On April 13, the Bowdoin International Music Festival, which brings together students and musicians from over 30 countries and 40 states, announced that it will cancel this year’s in-person masterclasses and performances due to the novel coronavirus (COVID-19) pandemic. In its 56 years of operation, this is the first summer that the festival will not run on Bowdoin’s campus.
As college campuses across the nation cancelled classes and summer activities, it became apparent to festival organizers that similar conversations were needed to address the festival’s summer programming. Daniel Nitsch, executive director of the festival, consulted recommendations from the state and federal governments, the Centers for Disease Control and Prevention and the College itself before coming to a final conclusion.
“There are as many factors as you can imagine in our decision,” said Nitsch in a phone interview with the Orient. “It had come after months of planning and analysis.”
“We are committed to making sure that the health and safety of our communities, wherever they may be, remain our first priorities,” added Phillip Ying, artistic director of the festival, in a phone interview with the Orient.
As hard as the decision to cancel in-person programming was, members of the administrative team have felt the support of the festival’s community as they prepare to redesign programming for a virtual format.
“Everyone from the most senior faculty member to the youngest student is disappointed,” said David Ying, artistic director of the festival, in a phone interview with the Orient. “And yet, there’s also been a universal sense of support for what we’re trying to do … and eagerness for us to meet again in 2021.”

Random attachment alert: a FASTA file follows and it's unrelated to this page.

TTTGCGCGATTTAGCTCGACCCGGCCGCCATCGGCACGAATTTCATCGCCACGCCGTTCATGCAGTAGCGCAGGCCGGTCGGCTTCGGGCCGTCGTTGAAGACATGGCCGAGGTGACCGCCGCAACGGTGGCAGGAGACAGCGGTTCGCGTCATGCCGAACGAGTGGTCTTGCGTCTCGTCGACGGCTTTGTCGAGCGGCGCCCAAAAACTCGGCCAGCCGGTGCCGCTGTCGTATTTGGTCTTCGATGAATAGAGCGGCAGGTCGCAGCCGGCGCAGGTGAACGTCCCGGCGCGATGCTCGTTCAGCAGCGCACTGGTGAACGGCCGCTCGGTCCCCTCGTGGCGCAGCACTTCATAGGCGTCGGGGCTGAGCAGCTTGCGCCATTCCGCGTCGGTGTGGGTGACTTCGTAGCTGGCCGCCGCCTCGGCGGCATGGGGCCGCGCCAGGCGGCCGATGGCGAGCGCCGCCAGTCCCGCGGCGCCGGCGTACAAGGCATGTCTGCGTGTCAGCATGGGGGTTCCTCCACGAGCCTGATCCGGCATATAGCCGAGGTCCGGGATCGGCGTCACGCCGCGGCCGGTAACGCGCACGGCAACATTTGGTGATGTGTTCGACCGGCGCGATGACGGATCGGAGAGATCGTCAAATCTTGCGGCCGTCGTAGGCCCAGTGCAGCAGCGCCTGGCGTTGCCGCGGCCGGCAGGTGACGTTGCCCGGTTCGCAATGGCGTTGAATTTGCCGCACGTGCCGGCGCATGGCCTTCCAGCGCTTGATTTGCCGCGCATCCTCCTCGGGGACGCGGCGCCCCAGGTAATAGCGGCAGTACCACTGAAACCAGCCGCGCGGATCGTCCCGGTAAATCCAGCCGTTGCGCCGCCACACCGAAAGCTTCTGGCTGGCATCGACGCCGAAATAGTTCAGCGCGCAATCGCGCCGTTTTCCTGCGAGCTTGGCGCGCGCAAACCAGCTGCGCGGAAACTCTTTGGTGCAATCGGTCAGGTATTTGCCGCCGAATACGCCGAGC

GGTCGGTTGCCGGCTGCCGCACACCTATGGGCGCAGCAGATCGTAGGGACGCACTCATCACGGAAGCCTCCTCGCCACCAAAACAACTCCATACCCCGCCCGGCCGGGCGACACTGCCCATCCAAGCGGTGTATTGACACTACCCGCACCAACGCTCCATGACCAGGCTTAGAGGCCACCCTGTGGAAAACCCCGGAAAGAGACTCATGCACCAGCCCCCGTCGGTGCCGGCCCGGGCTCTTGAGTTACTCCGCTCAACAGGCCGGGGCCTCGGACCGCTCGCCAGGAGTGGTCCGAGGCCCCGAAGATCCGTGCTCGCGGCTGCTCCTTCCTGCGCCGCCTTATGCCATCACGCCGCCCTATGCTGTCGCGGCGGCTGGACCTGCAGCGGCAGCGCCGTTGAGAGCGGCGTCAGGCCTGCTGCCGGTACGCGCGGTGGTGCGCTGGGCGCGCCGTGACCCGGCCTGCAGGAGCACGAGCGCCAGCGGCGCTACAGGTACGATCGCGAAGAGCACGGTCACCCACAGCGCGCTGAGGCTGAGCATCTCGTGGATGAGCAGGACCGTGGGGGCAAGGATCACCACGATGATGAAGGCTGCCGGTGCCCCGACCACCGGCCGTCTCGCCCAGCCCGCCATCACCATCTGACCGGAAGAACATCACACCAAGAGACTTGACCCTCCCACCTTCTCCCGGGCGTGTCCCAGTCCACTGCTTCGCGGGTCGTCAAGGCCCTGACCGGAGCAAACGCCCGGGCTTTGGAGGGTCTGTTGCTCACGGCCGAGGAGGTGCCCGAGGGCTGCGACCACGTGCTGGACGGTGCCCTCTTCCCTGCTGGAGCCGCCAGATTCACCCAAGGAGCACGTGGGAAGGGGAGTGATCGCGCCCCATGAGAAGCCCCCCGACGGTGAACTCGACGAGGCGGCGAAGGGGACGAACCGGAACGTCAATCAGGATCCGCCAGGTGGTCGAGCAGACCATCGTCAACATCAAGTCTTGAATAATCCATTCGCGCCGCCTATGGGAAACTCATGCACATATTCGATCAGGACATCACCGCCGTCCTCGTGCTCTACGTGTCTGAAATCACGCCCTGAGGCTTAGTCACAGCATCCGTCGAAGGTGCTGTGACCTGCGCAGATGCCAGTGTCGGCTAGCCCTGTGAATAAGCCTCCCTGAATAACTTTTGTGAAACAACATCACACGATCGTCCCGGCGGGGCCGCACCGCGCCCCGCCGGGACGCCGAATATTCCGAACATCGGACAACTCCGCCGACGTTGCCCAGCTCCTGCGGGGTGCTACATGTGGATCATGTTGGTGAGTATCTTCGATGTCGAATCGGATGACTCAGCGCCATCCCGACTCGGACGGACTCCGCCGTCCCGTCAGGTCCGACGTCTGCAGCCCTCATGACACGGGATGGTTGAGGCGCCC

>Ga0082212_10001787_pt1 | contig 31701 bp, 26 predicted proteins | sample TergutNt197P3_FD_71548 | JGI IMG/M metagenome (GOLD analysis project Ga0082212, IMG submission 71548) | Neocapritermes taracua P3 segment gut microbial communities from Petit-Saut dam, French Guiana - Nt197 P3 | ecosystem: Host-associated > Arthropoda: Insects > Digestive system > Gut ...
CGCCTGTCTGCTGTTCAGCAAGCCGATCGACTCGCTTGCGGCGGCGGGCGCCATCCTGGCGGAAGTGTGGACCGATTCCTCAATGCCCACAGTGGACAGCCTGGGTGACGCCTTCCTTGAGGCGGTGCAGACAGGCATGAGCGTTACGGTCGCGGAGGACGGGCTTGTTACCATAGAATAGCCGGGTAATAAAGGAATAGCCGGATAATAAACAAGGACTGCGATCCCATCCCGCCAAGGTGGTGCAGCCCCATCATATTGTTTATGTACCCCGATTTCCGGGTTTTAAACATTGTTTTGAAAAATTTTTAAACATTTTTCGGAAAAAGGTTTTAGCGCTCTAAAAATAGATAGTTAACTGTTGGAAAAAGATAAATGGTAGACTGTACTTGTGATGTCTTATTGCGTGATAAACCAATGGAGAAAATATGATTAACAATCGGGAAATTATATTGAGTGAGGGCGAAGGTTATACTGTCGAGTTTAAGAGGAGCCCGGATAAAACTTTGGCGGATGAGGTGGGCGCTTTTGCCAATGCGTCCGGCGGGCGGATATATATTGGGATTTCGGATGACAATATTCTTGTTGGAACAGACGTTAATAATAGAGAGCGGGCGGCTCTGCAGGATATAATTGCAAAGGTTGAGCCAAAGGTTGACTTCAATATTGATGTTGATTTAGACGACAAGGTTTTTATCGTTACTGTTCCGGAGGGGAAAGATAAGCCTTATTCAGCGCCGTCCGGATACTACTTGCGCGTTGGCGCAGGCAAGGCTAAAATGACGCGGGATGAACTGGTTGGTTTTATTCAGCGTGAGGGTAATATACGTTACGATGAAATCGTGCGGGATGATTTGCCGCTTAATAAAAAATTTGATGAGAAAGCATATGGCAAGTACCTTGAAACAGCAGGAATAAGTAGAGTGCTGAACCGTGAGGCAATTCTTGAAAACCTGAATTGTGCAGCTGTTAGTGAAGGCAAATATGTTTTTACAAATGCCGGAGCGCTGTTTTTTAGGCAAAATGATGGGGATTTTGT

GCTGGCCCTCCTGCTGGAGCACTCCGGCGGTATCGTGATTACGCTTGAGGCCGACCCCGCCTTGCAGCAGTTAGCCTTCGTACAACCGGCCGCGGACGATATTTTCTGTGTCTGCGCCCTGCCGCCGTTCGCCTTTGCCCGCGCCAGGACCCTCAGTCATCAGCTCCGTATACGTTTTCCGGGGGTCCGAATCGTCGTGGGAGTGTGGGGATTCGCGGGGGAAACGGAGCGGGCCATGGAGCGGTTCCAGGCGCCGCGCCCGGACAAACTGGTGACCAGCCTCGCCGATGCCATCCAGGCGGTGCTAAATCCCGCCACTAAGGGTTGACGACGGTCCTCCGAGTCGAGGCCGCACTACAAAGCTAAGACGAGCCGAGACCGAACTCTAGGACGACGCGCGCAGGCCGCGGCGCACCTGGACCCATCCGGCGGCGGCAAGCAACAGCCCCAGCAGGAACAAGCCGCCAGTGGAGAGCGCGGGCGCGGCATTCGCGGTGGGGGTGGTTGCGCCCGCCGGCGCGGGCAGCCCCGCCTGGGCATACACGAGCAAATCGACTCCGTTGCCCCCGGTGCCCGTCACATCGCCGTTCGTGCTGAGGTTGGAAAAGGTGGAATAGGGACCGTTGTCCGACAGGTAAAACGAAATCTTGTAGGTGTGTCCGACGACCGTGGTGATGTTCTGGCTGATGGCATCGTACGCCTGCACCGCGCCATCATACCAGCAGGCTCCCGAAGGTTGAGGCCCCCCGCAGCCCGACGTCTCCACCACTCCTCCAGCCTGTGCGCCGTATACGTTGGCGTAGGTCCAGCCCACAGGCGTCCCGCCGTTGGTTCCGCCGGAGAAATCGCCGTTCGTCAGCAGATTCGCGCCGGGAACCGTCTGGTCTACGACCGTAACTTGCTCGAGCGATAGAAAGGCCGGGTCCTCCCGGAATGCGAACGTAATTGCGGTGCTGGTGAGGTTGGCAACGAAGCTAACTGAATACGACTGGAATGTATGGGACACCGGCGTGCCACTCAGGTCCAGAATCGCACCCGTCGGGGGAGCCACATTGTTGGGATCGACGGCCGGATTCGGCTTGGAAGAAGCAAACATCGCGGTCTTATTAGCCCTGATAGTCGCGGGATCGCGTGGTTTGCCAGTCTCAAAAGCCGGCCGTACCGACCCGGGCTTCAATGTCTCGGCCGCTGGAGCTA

The festival refunded tuition for all students, but it still paid some operating costs and will compensate for faculty members. Nitsch does not anticipate that the financial impact of this year’s cancellation will compromise the quality of future festivals.
“We are in a fortunate position to have a very strong and healthy financial infrastructure overall,’ said Nitsch. “We definitely consider ourselves fortunate to be able to weather this thanks to our loyal donor base.”
In lieu of on-campus programs, the festival will hold masterclasses better suited to an online format. Instead of playing instruments, classes will focus on analyzing pre-recorded pieces as a group. The festival will also revise its curriculum to include innovative lessons pertinent to social distancing, such as how to build a YouTube presence as a classical musician and the best recording equipment to buy on different budgets.
“The current state of technology is not at a level that can be a close substitute for what we do, so we’re just looking for ways to use current technology to keep us connected,” said Phillip Ying.
The Festival hopes to make many of these classes open for the public to join, not as participants, but as auditors.
In addition to adapting creatively to the remote model, the festival also plans to share archived videos of previous performances online. Depending on the recommendations for social distancing in June and July, musicians from similar areas might meet in smaller groups for livestream performances.
“When [the musicians] are together in the summertime, the energy is almost electric,” said David Ying. “We want to have a little bit of that by convening online, too.”
“There’s nothing like the real thing and being in Studzinski [Recital] Hall, live with the excitement of everyone else listening,” David Ying added. “But we hope to still capture a little bit of the flavor of us all being together, at Bowdoin in the summertime, through our online activities.”